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Driver shortage eases, but trajectory still points to huge shortfall

Retirements, disqualifications will continue to worsen need for new drivers

The trucking industry needs to hire up to 1.2 million new drivers by 2031, according to the American Truck Associations. (Source: American Trucking Associations)

The shortfall of truck drivers should ease slightly this year. But the long-term trajectory still points to an enormous gap between available and needed drivers, according to the American Trucking Associations.

The ATA calculates the shortage estimates by determining the difference between the number of drivers currently in the market and the optimal number of drivers based on freight demand. ATA’s 2022 projection is the second-highest level on record after 81,258 in 2021. 

“The good news is rising pay and other factors have helped the industry attract new drivers,” Bob Costello, ATA chief economist, said in a news release. “However, that influx is still not enough to make a substantive difference in the shortage — particularly in the long-haul, for-hire truckload sector, the part of the industry most acutely impacted by the shortage.”

As freight markets soften, significant numbers of independent drivers are surrendering their U.S. Department of Transportation authorities and signing on with large carriers and seeking jobs with local and regional haul carriers. Some seek work outside the trucking industry.

Multiple causes contribute to the driver shortage. The aging of drivers tops the list. Retirement becomes attractive, especially when per-mile rates for spot freight recede as they have been in recent months. 

Paucity of women drivers

Being away from home for extended periods is a drawback, especially for older drivers. Finding safe parking is an issue beginning to get attention at the state and federal level. It is one reason why attracting women drivers continues to be a struggle. Women account for just 8% of drivers compared to overall workforce participation of 47%.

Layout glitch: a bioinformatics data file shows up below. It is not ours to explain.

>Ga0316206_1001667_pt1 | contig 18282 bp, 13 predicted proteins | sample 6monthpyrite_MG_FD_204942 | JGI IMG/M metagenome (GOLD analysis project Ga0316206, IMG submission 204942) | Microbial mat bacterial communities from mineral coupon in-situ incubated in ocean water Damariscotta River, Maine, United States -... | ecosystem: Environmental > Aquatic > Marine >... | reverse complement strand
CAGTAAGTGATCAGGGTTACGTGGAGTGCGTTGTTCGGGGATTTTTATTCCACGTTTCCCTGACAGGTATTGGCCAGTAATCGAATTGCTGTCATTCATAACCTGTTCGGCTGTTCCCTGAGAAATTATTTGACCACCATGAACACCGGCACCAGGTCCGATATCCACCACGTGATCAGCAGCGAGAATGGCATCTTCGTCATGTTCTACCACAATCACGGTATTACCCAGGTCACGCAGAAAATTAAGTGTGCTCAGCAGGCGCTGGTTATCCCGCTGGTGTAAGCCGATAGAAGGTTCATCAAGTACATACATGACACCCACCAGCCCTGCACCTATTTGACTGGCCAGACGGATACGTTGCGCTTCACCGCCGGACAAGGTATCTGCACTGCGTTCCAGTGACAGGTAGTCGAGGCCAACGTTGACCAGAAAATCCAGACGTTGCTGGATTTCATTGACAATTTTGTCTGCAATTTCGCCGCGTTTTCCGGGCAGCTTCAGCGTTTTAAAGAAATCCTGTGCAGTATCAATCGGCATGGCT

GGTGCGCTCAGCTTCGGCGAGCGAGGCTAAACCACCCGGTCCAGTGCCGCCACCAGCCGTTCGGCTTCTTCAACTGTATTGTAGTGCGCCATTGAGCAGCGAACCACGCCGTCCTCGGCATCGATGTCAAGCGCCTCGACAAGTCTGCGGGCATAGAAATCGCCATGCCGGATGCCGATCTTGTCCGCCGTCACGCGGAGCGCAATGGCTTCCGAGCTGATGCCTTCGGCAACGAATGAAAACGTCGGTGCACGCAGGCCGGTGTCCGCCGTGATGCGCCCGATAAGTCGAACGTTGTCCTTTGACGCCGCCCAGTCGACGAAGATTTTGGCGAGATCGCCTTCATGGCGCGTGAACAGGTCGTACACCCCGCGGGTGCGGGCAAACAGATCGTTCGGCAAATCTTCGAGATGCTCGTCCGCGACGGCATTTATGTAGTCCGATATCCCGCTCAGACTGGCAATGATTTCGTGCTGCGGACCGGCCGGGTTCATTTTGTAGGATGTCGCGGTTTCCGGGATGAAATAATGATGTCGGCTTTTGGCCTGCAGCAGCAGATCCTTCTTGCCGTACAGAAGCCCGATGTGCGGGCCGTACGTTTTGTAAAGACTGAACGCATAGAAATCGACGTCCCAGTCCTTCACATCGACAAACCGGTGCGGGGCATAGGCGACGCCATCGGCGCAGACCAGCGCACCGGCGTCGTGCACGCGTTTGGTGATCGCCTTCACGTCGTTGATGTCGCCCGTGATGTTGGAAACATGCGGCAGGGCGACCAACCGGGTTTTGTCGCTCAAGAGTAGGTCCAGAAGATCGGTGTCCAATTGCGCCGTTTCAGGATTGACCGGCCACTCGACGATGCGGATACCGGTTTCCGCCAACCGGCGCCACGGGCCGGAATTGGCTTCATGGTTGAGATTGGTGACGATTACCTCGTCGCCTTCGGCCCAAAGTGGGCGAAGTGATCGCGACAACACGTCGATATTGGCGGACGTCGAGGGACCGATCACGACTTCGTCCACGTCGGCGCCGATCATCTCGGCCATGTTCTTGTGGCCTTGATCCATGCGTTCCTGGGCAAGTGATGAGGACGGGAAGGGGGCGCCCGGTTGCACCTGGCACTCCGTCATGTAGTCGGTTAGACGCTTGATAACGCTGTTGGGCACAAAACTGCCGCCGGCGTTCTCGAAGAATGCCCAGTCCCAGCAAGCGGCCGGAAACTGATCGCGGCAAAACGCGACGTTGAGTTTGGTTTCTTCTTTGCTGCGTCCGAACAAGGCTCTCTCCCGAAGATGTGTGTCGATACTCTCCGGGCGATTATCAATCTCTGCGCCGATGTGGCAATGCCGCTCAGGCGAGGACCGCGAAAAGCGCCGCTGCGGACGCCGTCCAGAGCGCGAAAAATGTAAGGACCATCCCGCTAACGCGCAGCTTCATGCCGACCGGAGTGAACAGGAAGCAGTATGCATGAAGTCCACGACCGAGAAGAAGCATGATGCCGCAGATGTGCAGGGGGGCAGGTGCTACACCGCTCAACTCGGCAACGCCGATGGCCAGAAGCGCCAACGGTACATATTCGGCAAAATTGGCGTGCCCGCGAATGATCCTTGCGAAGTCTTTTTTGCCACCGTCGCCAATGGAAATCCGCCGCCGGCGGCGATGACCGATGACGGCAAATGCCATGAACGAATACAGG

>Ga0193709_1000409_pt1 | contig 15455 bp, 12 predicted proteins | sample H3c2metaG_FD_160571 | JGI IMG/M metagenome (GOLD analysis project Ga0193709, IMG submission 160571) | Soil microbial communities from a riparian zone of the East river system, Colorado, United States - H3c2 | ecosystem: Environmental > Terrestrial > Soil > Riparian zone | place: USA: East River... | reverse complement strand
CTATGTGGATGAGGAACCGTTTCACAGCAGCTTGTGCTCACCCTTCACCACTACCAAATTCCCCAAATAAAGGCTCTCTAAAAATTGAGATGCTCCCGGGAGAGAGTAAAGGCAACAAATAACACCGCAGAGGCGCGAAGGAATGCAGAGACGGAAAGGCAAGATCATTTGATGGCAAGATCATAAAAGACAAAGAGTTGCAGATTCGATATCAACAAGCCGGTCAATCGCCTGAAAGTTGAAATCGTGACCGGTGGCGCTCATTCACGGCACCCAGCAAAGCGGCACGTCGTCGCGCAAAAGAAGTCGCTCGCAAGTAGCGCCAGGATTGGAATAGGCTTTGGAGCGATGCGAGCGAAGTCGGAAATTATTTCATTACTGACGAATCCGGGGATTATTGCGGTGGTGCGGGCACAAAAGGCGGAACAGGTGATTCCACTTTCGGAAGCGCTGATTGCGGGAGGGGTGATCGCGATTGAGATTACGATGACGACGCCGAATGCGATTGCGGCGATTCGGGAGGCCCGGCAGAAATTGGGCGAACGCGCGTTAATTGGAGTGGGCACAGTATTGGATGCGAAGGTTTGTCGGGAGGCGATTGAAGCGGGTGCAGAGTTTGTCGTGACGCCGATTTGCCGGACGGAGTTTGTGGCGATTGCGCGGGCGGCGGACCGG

The trucking industry will need to hire up to 1.2 million new drivers by 2031, according to updated statistics from the American Trucking Associations. (Source: American Trucking Associations)

The national clearinghouse for drug and alcohol abuse has removed tens of thousands of drivers from the industry. The clearinghouse makes it harder for a driver with a substance abuse record to hire on with another carrier.

Trucking is experimenting with lowering the minimum age for commercial driver’s license eligibility But that is a slow process. Trucking tends to attract second and third career aspirants more than first-time job seekers.

Higher pay not raising miles traveled

The driver shortage could surpass 160,000 in 2031 based on driver gender and age along with freight growth. Over the next 10 years, the industry needs 1.2 million new drivers to replace those who retire, quit or are forced out.

The driver shortage is increasing pay and compensation for those who remain behind the wheel. ATA data released earlier this year showed the average truckload driver earned more than $69,000 in 2021 in salaries and bonuses, 18% higher than in 2019. The data showed 90% of truckload carriers raised driver pay in 2021.

Higher pay did not always equate to more miles driven. About 40% of truckload drivers chose to work less and spend more time at home while making the same amount of money, truckload carriers told the ATA.

Trucking accounted for $875.5 billion in gross freight revenues from primary shipments, representing 80.8% of the nation’s freight bill in 2021, according to the ATA.

About that ‘driver shortage’

Driver shortage not on FMCSA safety head’s radar

Is the driver shortage fact or fiction? — Loaded and Rolling

Click for more FreightWaves articles by Alan Adler.

3 Comments

  1. Stephen Webster

    E logs and not enough safe parking is the main drivers with 5 yrs or more are leaving O T R truck driving
    We need a better solution to train and insure new truck drivers in ont Canada 🇨🇦. A number of issues with disabled truck drivers not getting proper medical care or housing. A number of local gov have helped with these drivers and got work as transit and snow plow drivers. I have vets that also truck drivers getting helped by local non-profit agencies and certain local companies
    The A T A and the C T A need to figure out what can be done and how the costs will be covered to treat and reduce the amount of drivers that get sick or injured and become disabled and leave trucking

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Alan Adler

Alan Adler is an award-winning journalist who worked for The Associated Press and the Detroit Free Press. He also spent two decades in domestic and international media relations and executive communications with General Motors.